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Thread: Interesting day reloading.

  1. #1

    Interesting day reloading.

    Needing to zero a new scope on my Savage LRH 308, I dropped into the loading room yesterday morning with the intent of producing some cheap rounds with which to get roughed in, saving the expensive ones for the final tweak. I have 1000 of the PPU 150 grain FMJ at my disposal so chose those as the bullet, and selected some WC852F surplus powder for the charge. All cases were once fired PPU commercial, Small Base FL sized and trimmed. Winchester Primers.

    Normally I like to flare the case mouths of my reloads but I was in a hurry (read: "didn't care about accuracy") so I skipped that step and just seated the bullets into the cases for the first 10 rounds. Compared to seating bullets in flared cases, it felt terrible and rough. I checked the first 10 for concentricity of the loaded rounds and most came out to .006 inches run out with a few as high as .007 inches. I loaded another 10 and the results were pretty much the same. The next 20 I flared the case necks and as I expected, the seating was silky smooth and the run out was halved: I think .004" was the worst with most under .003" run out. This has been my experience in the past; no surprise there.

    I then went back to the first twenty with the severe eccentricity and manually corrected half of them to match those of the rounds I'd flared, or, less than .003" run out. The Hornady tool allows you to do this. I then crimped all 40 of the rounds I loaded.

    At the range I was surprised to see that these FMJ bullets group reasonably well with that load: about MOA with the "flared" loads. When roughly at my zero point, I tried the ones that had no flare and got about 2.25 MOA for two, five shot groups. Here's the interesting part; I next shot the ones I manually corrected on the Hornady unit and they were back at MOA.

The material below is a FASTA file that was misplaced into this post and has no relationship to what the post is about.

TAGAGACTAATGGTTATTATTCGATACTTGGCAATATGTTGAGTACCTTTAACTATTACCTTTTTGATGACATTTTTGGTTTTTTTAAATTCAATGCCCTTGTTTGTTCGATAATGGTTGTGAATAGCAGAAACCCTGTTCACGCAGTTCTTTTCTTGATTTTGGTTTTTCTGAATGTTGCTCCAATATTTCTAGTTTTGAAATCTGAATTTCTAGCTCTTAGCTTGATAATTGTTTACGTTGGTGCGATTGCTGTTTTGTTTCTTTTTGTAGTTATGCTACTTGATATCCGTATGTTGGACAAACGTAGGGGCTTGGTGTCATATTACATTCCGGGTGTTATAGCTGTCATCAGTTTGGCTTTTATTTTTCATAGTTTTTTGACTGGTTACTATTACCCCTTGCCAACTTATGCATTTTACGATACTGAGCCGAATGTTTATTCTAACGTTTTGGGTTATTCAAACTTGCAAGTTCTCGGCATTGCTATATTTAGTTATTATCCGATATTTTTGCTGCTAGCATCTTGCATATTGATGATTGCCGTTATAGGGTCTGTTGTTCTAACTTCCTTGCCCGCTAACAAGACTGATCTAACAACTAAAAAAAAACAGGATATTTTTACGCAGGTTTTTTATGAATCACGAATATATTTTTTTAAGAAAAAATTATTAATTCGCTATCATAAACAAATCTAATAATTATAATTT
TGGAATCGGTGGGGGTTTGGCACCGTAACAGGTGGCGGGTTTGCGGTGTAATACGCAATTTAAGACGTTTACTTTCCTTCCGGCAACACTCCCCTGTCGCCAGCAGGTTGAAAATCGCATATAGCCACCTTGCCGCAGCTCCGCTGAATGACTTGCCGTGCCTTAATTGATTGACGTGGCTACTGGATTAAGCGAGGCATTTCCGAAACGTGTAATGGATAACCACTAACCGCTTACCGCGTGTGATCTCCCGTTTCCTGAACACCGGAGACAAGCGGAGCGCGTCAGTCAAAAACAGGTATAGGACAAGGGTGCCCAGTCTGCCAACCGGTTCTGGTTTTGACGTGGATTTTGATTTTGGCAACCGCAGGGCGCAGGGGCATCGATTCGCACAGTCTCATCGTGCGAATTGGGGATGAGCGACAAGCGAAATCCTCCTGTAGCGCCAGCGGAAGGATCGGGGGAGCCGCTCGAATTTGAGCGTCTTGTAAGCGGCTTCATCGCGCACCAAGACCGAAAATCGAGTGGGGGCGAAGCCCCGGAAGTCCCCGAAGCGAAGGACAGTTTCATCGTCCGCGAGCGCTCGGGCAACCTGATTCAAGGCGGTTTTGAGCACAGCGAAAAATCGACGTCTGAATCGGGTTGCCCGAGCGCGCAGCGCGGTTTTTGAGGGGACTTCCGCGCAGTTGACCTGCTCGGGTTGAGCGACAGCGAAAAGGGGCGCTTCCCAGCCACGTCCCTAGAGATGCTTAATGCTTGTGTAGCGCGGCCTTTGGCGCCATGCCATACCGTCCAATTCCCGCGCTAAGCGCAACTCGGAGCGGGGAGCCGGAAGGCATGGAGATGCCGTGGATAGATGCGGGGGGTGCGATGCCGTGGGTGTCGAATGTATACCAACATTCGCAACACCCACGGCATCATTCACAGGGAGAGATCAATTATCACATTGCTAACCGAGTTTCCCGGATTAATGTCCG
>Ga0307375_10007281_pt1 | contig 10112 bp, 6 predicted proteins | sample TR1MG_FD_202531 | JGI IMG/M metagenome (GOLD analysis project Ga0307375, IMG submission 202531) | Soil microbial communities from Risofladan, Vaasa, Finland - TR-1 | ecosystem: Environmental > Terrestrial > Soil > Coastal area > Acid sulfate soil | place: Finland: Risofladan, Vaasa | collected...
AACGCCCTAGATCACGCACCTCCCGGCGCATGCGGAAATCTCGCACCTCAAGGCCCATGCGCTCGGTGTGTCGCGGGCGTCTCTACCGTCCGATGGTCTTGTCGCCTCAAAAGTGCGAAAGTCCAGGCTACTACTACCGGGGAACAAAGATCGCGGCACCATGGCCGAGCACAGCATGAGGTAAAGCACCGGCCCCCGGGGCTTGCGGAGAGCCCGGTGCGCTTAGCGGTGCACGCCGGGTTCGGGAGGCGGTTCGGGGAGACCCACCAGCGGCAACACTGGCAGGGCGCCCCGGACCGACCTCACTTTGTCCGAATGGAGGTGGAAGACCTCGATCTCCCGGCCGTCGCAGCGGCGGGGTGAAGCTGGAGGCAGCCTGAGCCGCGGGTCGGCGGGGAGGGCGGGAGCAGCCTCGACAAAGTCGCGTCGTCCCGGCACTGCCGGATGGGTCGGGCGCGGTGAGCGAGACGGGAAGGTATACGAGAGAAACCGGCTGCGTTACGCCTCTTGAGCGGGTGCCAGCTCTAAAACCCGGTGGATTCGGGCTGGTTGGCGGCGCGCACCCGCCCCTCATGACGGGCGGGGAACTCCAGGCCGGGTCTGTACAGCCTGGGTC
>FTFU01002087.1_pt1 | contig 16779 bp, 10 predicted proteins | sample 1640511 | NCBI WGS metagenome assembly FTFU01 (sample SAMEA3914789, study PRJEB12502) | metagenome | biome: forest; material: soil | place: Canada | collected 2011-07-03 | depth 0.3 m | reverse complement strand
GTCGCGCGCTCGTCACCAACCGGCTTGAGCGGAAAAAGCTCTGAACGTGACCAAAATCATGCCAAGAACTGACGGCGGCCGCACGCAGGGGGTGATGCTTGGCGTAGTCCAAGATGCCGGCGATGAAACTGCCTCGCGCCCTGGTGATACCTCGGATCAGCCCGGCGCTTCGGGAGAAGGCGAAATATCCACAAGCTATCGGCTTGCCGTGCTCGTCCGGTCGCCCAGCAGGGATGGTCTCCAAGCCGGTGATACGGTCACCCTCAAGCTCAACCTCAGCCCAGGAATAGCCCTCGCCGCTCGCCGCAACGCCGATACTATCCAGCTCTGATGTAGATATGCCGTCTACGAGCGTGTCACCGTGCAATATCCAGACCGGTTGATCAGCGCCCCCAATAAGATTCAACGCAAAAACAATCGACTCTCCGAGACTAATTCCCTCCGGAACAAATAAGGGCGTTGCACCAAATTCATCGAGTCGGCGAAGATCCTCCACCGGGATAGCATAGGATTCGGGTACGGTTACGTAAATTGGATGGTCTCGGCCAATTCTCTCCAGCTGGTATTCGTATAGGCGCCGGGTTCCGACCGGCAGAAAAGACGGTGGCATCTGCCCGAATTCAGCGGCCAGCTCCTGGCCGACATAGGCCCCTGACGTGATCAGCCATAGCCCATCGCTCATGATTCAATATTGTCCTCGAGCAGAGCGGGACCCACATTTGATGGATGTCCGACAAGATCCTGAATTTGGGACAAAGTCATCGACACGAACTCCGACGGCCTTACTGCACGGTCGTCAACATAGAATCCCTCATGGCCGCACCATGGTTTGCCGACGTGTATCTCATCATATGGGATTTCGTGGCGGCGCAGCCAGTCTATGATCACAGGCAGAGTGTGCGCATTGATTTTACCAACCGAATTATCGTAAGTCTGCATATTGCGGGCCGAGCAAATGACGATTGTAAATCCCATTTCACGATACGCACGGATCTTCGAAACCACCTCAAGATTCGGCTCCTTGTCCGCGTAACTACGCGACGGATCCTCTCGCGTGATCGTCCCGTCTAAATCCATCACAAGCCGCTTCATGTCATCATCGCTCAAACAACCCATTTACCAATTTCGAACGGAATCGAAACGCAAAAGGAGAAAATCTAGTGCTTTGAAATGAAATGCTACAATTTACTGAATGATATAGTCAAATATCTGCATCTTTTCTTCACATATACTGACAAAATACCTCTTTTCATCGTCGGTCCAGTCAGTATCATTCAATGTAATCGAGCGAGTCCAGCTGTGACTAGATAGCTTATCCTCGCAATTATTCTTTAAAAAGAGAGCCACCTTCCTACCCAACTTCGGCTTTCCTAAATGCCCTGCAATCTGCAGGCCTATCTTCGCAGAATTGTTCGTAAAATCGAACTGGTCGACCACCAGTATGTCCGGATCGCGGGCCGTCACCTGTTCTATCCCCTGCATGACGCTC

Take away from the above what you will, but I was pleased that the Hornady tool did what it said it would, that I had yet another example that flaring works, and that I found a use for that WC852F powder that I have 16 pounds of. It was an interesting day.~Muir

  2. #2
    Would you bother flaring if loading a boat tail ?


  3. #3
    I adopted the practice regardless of the bullet base, no other reason. It has proven itself so many times in flat based applications that I continued with boat tail under the "couldn't hurt" clause. My loads have taken no harm from it. The flaring is very slight with the Lee tool. I flare until the parallel sides of the bullet just enters the case mouth and the seating is then so smooth that you'd swear you for got to size the case. Additionally, flaring tends to save my cases from over chamfering. I chamfer just enough to remove the burr from trimming only.~Muir

  4. #4
    Snap! same process I use for my .308 loads with the Lee die set. I've just ran a batch through one of the new CTS case trimmers I collected while we were over in Florida and am very impressed with the results to say the least!.

  5. #5

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